What was the First Web Widget?

My buddy Mike Jones from Userplane hit me up with a fantastic question, “what was the first widget ever created?” Sheesh Mike, I posted on that a long time ago! The mother of all widgets is the Guinness widget. 🙂

Seriously though, here is his post:

Readers – I have been asked “What was the FIRST web widget ever created” – my thoughts rolled back to the original hit counters – but I am eager to hear your opinions. If you have any thoughts on the first widgets for the web – please let me know!

I agree with Mike. I think it probably was the hit counter. That being said, if we include badges (Tim Post style) as a sub-class of widgets, the first animated gif was really the first widget.

What do you think my fellow nerd historians?

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hoomanradfar Written by:

  • Hooman,
    I think you nailed it! I thought about the badges when I commented on Mike's post. But I didn't include them because I was unsure.

    Tim Post is using a new address http://timothypost.com/

  • Hooman Radfar

    Thanks Derek. It is kind of subjective and the whole discussion relies on how you define a widget. Oh well. Also, I totally spaced when I was typing Tim's URL. I am so accustomed to Flyingseeds. Bah. 🙂

  • Funnily enough, I was sort of addressing this question for myself the other day, because I wanted in my talk 'Blowing up the Web' to point up my view that everything between the tags is more or less fragments of code, i.e. widgets which can be broken out and distributed.
    I found this reference to the IMG tag, and I respectfully submit that the IMG tag is the first widget. Why? Because an IMG tag pulls some content (an image) in from elsewhere. And, because the IMG tag was invented and made available for use by a third party (Marc Andressen) – just like a widget.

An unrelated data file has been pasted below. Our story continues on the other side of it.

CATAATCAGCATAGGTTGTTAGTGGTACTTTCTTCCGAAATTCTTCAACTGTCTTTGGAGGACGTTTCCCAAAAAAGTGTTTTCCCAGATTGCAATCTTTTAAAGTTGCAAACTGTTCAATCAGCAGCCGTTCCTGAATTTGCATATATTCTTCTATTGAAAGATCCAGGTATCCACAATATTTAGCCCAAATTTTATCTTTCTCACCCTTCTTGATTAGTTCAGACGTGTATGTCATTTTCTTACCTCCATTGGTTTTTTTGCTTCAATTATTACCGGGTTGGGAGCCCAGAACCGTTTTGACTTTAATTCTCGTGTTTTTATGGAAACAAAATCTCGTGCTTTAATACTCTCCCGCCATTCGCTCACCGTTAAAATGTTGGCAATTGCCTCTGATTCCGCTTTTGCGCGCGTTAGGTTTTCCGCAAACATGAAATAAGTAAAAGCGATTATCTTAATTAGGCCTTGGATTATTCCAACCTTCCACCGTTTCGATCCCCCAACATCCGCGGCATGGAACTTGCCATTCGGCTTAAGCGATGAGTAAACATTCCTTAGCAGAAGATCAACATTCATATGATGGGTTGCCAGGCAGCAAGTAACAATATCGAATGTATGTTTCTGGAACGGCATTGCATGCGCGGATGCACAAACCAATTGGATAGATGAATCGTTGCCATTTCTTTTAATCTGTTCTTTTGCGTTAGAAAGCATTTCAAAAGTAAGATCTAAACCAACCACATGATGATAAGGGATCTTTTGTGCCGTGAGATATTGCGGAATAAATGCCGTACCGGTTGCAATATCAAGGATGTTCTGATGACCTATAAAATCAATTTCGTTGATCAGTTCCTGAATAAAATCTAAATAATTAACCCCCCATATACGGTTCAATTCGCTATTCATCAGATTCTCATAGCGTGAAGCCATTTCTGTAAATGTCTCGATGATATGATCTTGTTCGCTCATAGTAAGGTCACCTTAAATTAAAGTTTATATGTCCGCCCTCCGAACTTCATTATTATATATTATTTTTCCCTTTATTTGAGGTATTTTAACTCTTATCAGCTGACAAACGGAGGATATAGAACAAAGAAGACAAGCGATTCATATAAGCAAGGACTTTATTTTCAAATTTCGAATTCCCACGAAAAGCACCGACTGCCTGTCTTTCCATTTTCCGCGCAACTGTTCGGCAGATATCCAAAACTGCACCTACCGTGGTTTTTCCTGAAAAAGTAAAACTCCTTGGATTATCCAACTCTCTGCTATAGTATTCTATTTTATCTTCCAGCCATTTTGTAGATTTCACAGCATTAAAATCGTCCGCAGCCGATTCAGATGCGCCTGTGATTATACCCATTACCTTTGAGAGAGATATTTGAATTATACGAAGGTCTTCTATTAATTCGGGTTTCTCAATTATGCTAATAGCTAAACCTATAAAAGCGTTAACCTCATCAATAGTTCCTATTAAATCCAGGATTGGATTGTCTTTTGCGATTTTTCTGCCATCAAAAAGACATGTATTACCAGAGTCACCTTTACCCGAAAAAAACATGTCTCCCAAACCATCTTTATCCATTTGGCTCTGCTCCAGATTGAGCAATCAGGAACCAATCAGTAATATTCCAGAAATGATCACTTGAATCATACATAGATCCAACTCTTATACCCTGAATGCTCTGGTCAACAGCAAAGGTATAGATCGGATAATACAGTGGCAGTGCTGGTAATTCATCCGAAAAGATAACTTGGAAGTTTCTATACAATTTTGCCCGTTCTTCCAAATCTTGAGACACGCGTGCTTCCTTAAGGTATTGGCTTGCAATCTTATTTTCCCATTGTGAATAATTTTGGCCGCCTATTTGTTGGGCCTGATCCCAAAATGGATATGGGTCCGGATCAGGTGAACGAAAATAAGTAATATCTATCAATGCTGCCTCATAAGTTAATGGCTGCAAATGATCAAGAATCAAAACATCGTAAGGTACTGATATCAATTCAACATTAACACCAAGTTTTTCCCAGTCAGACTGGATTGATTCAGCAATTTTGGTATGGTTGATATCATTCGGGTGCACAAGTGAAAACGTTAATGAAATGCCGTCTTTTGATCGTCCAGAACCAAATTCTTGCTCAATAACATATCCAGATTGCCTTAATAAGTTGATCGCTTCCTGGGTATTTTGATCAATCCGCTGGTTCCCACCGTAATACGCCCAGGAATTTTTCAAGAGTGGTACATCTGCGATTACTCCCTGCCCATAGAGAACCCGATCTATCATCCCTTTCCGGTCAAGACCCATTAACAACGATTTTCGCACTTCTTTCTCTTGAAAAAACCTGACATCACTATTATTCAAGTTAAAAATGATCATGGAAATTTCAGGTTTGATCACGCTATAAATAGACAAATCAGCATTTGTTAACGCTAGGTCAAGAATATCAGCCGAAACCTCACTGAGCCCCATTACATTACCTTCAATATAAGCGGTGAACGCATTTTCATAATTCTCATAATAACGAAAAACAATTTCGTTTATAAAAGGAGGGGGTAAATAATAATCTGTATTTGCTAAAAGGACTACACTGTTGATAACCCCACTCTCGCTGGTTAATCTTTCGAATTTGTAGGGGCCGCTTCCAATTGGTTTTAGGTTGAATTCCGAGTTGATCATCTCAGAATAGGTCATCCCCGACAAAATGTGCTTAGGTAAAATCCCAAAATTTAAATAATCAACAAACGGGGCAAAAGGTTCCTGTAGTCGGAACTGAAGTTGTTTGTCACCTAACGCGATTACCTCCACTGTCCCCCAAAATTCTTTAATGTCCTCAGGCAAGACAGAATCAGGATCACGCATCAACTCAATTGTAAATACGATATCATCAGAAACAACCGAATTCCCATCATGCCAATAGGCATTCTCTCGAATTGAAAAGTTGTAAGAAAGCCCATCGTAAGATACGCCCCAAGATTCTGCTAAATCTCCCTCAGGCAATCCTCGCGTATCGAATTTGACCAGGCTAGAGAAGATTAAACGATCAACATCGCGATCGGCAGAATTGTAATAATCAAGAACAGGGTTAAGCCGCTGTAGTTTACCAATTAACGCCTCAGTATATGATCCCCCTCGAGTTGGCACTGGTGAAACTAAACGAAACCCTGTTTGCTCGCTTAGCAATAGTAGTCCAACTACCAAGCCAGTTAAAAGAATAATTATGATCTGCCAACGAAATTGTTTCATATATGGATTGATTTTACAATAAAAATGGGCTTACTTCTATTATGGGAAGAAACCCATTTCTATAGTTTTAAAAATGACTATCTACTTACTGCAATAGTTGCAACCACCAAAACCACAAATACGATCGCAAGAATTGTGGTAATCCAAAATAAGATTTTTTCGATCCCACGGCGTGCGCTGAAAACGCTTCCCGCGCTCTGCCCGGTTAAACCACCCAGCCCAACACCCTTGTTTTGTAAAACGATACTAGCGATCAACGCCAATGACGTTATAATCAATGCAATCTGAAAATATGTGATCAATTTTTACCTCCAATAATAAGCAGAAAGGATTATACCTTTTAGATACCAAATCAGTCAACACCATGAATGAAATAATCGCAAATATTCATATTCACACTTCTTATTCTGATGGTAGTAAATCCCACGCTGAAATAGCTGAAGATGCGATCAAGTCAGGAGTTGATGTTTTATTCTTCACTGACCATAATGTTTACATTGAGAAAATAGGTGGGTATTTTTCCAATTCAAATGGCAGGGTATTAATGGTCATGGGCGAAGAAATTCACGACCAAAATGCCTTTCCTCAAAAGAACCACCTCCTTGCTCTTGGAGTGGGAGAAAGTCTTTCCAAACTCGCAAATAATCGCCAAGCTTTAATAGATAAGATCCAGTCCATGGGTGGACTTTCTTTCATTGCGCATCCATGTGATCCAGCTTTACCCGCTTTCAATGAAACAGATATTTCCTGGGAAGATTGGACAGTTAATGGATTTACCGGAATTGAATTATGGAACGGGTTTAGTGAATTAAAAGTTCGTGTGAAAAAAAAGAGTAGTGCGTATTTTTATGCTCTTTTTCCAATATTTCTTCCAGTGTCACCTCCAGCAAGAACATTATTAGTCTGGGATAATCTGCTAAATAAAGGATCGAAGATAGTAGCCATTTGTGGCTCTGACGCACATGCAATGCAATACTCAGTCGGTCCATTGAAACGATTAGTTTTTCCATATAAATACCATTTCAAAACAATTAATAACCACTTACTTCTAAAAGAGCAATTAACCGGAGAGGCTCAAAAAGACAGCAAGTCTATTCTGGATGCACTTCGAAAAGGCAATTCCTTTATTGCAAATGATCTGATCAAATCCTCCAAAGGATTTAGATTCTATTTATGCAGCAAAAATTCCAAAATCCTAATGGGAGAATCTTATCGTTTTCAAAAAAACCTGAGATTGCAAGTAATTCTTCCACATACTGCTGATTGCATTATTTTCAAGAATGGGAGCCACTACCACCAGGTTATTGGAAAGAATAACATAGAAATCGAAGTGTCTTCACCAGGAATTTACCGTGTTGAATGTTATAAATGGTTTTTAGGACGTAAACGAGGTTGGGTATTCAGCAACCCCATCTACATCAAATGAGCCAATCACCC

"Early Web enthusiasts exchanged ideas and gossip over an electronic discussion group called WWW-talk. This was where Dave Raggett, Tim Berners-Lee, Dan Connolly and others debated how images (photographs, diagrams, illustrations and so on) should be inserted into HTML documents. Not everyone agreed upon the way that the relevant tag should be implemented, or even what that tag should be called. Suddenly, Marc Andreessen appeared on WWW-talk and, without further to-do, introduced an idea for the IMG tag by the Mosaic team.

    It was quite plain that the others were not altogether keen on the design of IMG, but Andreessen was not easily redirected. The IMG tag was implemented in the form suggested by the Mosaic team on its browser and remains to this day firmly implanted in HTML. This was much to the chagrin of supporters back in academia who invented several alternatives to IMG in the years to come. Now, with the coming of HTML 4, the OBJECT tag potentially replaces IMG, but this is, of course, some years later. " http://www.w3.org/People/Raggett/book4/ch02.html

    Not only do I submit that it was the first widget, but look, there have been a load of other methods of doing more or less the same thing – doesn't that remind you of widgets. OK, it was a browser level implementation, which sort of undermines my thesis, but the method and the attitude are what matters here …

  • Hooman Radfar

    Ivan, as usual you are on top of things. Thanks for the lovely comment. Wow. 🙂

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  • Rob

    I suggest that our product "Web Widgets" was the first. We have been selling them since 1995, and they are two activex controls. One is a web browser, and the other is a HTTP control.
    Please consider that this was in the days of HTML 1.5 and there was no JavaScript.
    While the idea of a tag as a widget is appealing it defies the definition of a widget as an add-on simply because it was integrated into the interpreter.

  • Hello

    Very interesting information! Thanks!